In 1614, the lands along the present-day Connecticut River were explored by the Dutch explorer, Adriaen Block, but the Dutch were slow to do anything about settling the territory. In 1631, William Fiennes, Lord Saye and Sele, obtained right to the Connecticut River Valley from the Earl of Warwick. Warwick had received the grant from the Council of New England years earlier.
The land did not see its first settlement until 1633, when the Dutch erected a fort on the river near present-day Hartford, which they called the “House of Hope.” Although the Dutch asserted their claim to the land at that time, a trading post was established later that same year at present-day Windsor by members of the Dorchester Company of Massachusetts. Wethersfield saw its first settlers in 1634 and Hartford in 1635, when colonists arrived from Cambridge and Watertown, led by the Rev. Thomas Hooker, a prominent minister, who harbored more democratic leanings than those found generally in the Massachusetts Bay. In addition, in 1635 English settlers who had traveled with John Winthrop, Jr. (son of the Massachusetts governor) under the sponsorship of Lord Saye and his associates established Fort Saybrook at the mouth of the river. By this time, the Dutch had resigned to concentrate their settlement efforts on Manhattan Island and never made a serious effort to settle the Connecticut land. Clearly, these and all the earliest Connecticut settlements resulted from a search for fertile farmland, and also from a desire for more religious freedom.
In 1639, the settlers at Windsor, Hartford and Wethersfield drafted their FUNDAMENTAL ORDERS, providing for a Governor and Assistants, along with four Representatives from each settlement. While the colonists desired to follow many of the practices of the Colony established in the Massachusetts Bay, this document placed greater limitations on the Governor’s powers and sought to introduce more liberal voting standards. These three settlements were generally referred to as the Colony of Connecticut and the document they followed has become regarded as the first written constitution in America. Soon after its adoption, numerous other settlements were established.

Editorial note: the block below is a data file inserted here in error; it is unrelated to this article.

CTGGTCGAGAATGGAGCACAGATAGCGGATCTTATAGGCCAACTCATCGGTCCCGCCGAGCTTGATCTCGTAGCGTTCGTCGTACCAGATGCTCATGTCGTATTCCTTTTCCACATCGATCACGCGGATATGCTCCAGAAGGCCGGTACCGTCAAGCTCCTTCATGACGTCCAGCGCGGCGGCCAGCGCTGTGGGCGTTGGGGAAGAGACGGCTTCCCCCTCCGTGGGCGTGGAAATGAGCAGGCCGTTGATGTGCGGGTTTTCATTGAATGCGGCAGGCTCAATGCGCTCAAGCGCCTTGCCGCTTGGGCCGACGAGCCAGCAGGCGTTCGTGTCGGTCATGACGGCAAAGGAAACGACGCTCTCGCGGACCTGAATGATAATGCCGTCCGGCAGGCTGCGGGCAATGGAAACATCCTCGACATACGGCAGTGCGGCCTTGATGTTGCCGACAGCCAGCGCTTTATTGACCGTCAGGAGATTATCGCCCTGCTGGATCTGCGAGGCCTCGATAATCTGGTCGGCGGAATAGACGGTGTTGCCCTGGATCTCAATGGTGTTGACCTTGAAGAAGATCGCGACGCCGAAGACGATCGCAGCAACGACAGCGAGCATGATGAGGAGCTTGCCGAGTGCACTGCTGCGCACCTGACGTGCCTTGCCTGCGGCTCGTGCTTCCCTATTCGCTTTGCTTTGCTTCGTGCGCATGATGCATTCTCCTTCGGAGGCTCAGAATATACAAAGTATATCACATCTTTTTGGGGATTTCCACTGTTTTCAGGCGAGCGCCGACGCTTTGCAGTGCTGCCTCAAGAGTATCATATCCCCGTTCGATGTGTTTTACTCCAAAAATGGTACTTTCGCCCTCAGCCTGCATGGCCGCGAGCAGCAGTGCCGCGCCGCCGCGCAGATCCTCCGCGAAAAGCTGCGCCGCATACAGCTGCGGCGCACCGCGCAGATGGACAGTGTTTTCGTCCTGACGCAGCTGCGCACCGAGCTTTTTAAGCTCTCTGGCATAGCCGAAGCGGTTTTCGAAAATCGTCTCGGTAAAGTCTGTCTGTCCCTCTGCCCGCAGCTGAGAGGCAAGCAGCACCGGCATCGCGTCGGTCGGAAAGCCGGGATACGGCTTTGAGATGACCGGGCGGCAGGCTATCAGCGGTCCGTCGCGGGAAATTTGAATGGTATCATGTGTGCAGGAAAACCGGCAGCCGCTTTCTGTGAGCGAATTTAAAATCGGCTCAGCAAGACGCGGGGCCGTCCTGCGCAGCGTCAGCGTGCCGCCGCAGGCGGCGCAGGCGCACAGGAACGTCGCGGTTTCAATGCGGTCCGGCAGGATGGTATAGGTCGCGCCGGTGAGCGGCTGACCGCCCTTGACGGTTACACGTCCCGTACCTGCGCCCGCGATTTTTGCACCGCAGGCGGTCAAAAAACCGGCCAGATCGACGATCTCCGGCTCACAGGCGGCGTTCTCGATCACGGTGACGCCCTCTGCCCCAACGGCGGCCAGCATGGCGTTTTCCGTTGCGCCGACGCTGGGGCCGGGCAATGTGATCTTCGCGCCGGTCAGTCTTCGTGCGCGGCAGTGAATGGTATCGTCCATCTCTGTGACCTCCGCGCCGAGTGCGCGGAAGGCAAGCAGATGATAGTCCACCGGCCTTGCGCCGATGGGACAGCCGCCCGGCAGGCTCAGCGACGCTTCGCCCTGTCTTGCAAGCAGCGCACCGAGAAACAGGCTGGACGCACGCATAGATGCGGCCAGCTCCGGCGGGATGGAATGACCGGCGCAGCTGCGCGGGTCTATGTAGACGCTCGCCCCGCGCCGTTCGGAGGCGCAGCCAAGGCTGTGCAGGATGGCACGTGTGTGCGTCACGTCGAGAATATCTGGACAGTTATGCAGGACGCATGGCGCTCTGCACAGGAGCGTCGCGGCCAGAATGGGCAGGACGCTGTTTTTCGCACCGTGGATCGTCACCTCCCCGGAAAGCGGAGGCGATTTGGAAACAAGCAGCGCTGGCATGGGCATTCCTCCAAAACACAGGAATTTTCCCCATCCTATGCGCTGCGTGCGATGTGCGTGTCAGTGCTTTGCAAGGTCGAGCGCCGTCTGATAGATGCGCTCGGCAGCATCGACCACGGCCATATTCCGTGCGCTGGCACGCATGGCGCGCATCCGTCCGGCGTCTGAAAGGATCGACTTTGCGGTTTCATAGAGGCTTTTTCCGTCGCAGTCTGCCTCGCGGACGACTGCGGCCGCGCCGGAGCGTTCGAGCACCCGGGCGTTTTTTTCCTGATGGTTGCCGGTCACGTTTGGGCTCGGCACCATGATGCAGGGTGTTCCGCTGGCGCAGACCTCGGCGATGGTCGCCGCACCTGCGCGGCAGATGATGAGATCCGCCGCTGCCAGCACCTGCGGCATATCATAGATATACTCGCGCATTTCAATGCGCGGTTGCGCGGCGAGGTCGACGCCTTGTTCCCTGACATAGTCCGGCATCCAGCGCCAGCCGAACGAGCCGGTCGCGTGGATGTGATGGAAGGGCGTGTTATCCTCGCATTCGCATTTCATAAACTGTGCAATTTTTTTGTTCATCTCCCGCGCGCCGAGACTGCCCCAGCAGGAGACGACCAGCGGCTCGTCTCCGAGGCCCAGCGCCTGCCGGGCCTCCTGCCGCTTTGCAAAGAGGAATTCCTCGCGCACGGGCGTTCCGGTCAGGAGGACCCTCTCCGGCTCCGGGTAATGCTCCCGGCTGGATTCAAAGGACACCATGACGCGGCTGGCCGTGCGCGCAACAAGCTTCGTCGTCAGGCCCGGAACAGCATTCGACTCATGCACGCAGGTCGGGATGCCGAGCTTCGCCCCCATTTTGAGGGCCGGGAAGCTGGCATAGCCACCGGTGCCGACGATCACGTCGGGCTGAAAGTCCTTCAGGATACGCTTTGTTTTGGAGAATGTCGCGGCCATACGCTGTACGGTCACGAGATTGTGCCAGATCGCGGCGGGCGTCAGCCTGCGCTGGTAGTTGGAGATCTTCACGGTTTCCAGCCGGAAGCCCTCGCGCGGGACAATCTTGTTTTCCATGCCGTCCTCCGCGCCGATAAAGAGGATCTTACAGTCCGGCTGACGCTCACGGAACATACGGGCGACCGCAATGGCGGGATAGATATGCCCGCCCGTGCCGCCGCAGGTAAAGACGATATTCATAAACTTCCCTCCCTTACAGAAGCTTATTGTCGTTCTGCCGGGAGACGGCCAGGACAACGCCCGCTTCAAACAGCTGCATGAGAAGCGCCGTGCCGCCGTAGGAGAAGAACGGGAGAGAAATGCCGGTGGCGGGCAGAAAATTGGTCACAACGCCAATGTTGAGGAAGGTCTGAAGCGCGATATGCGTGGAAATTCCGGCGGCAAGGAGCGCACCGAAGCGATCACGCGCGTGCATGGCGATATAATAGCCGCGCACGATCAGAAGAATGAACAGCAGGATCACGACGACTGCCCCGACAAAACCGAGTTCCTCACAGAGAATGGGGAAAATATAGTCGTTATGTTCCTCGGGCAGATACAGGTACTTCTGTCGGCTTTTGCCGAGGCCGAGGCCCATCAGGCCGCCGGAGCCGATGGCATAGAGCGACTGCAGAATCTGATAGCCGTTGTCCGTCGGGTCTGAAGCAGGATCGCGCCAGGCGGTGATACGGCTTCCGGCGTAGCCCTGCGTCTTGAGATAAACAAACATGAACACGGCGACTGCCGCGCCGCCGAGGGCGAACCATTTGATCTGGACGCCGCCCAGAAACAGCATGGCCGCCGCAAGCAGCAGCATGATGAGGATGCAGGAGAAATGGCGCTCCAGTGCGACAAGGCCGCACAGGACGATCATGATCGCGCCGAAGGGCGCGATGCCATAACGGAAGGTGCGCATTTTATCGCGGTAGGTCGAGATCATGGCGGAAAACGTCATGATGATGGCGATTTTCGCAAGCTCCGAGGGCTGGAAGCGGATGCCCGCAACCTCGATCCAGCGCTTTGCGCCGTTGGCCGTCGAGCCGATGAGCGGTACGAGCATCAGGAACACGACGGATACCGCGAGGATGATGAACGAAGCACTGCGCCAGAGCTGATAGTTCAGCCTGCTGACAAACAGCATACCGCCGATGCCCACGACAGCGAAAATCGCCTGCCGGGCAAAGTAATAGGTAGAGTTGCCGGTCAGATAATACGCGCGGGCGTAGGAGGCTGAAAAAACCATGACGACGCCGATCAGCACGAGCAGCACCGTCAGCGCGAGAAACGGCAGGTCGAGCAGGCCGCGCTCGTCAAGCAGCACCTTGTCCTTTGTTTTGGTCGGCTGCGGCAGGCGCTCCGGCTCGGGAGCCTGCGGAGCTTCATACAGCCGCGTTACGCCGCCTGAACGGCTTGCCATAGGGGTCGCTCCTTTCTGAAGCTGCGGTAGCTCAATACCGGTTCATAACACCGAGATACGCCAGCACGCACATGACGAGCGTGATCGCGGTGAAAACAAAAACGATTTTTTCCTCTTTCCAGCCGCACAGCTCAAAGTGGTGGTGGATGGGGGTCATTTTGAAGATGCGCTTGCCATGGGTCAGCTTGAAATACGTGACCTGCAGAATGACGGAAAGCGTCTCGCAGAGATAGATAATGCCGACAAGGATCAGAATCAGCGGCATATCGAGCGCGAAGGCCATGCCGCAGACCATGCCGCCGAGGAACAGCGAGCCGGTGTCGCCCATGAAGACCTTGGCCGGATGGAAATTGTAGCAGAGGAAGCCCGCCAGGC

The colony at New Haven, however, would not be part of Connecticut for some time. New Haven, located on the Long Island Sound, was established in 1638 by Theophilus Eaton and the Rev. John Davenport who believed they had been divinely guided to establish a new settlement because the Colony of the Massachusetts Bay lacked adequate enforcement of moral standards. Unlike the more democratic Connecticut Colony, voting privileges were restricted to church members. Seemingly, only two things of great importance were shared among the colonists of the Massachusetts Bay, Connecticut and New Haven: their common fear of hostility from the natives, and their loathing of Rhode Islanders.
The colonies of Connecticut and New Haven existed as separate political entities until after 1662, when a Royal Charter was granted to the Connecticut Colony. The Charter included a 73-mile-wide swath of land from Rhode Island to the ocean. Although New Haven colonists were less than pleased about being absorbed by their larger Connecticut neighbor, they consented to the merger out of fear of being annexed to New York. In 1664 New Haven officially became part of the Connecticut Colony.
Following is a list of settlements that ultimately comprised the Colony of Connecticut, all of which were founded by 1662 when the Royal Charter was granted:
Branford, 1639 * Derby, 1651 * Fairfield, 1639 * Farmington, 1640
Greenwich, 1640 * Guilford, 1639 * Hartford, 1635 * Middletown, 1651
Milford, 1639 * New Haven, 1638 * New London, 1646 * Norwalk, 1649
Norwich, 1659 * Saybrook, 1635 * Stamford, 1641 * Stonington, 1649
Stratford, 1639 * Wethersfield, 1634 * Windsor, 1635
New England Hereditary Societies